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Vertebroplasty is not a do-not-do treatment

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Vertebroplasty has been controversial but remains clinically useful and new evidence awaits publication

Duckett and colleagues have classified vertebroplasty as a do-not-do treatment.1 They referenced two randomised controlled trials (RCTs)2,3 as definitive proof of this. However, the authors failed to heed our clinical opinion published in the MJA that these two trials were “not relevant to the patient group that we treat with vertebroplasty”.4 We have the largest clinical vertebroplasty experience in Australia, yet our published advice was apparently ignored. In the article by Duckett and colleagues, Box 1 illustrated the selection process that the authors used to determine do-not-do procedures. The process supposedly excluded evidence which was “contested” or “which was not supported by consulted clinical experts”. Accordingly, vertebroplasty should have been deleted from the list.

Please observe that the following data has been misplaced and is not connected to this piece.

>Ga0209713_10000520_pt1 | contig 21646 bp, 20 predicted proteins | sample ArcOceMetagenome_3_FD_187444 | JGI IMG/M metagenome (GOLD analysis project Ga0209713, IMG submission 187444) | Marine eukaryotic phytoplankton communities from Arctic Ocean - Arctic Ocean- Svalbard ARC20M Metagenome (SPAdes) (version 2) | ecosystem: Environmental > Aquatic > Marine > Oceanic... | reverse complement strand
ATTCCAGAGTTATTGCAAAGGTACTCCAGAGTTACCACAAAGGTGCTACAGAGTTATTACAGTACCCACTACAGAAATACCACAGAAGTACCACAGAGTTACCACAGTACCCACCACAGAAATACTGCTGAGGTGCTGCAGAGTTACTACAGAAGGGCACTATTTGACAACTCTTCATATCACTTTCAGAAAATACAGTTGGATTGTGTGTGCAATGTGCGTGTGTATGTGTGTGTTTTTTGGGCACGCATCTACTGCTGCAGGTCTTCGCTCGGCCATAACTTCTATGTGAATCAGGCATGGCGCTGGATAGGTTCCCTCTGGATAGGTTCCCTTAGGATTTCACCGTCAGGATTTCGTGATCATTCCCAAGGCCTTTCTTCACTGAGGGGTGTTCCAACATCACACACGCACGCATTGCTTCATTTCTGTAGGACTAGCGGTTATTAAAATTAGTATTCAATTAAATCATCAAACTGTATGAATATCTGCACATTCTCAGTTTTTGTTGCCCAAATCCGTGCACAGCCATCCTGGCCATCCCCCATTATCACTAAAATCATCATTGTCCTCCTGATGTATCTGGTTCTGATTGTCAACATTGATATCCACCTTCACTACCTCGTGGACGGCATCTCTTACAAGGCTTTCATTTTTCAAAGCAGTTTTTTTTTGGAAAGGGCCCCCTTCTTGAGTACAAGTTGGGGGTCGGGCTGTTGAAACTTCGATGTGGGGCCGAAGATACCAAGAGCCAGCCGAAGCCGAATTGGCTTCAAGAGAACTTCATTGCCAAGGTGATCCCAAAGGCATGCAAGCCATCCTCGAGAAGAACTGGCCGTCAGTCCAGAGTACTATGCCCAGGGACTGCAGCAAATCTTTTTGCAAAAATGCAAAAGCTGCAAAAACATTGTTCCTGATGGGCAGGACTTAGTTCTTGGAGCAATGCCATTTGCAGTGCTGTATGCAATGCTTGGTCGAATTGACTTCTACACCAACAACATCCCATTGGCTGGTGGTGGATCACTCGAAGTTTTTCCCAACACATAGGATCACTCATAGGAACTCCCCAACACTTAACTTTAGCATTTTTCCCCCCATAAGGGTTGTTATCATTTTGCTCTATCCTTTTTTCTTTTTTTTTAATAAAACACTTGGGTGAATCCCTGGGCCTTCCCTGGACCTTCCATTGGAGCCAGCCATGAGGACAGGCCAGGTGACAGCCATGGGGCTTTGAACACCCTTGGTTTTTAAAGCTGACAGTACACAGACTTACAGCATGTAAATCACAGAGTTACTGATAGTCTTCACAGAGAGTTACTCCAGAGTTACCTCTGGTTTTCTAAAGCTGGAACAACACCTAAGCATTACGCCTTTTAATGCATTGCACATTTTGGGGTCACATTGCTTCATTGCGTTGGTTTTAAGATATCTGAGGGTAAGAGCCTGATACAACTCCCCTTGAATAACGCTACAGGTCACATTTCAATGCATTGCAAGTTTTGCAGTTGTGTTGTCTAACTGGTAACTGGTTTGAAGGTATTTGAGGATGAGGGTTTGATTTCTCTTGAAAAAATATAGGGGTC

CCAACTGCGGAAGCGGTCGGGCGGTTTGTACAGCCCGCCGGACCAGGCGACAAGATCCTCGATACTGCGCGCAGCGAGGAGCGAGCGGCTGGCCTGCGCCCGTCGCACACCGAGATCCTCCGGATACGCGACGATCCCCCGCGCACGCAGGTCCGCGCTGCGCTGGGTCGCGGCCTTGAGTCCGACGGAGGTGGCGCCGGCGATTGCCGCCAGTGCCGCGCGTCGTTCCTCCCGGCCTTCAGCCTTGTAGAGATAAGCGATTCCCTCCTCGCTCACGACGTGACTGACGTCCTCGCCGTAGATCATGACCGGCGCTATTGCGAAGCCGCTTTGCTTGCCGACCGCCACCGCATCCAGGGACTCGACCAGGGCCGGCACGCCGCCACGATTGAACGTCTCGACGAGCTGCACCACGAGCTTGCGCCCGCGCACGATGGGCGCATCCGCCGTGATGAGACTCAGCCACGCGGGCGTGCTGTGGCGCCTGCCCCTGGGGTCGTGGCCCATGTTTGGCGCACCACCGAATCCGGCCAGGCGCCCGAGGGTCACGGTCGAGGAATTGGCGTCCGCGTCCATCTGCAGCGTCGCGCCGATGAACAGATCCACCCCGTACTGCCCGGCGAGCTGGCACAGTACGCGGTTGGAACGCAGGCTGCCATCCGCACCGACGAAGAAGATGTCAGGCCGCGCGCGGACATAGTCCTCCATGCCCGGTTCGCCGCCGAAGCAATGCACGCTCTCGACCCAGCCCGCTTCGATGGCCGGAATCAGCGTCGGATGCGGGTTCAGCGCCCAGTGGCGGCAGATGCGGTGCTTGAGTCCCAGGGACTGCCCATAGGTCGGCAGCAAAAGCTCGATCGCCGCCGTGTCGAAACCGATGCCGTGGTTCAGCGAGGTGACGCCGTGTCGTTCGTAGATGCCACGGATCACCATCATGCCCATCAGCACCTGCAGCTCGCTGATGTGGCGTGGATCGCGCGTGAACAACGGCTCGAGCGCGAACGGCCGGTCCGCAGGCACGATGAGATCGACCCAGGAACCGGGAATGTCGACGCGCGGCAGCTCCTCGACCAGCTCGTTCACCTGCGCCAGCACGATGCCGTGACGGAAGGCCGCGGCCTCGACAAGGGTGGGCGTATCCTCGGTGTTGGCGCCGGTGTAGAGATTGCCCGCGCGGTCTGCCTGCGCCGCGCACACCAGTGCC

The authors used the United Kingdom National Institute for Health and Care Excellence (NICE) for clinical guidance. Current NICE guidance5 states that “vertebroplasty and kyphoplasty can be considered appropriate interventions for people with recent, unhealed osteoporotic vertebral compression fractures in whom…

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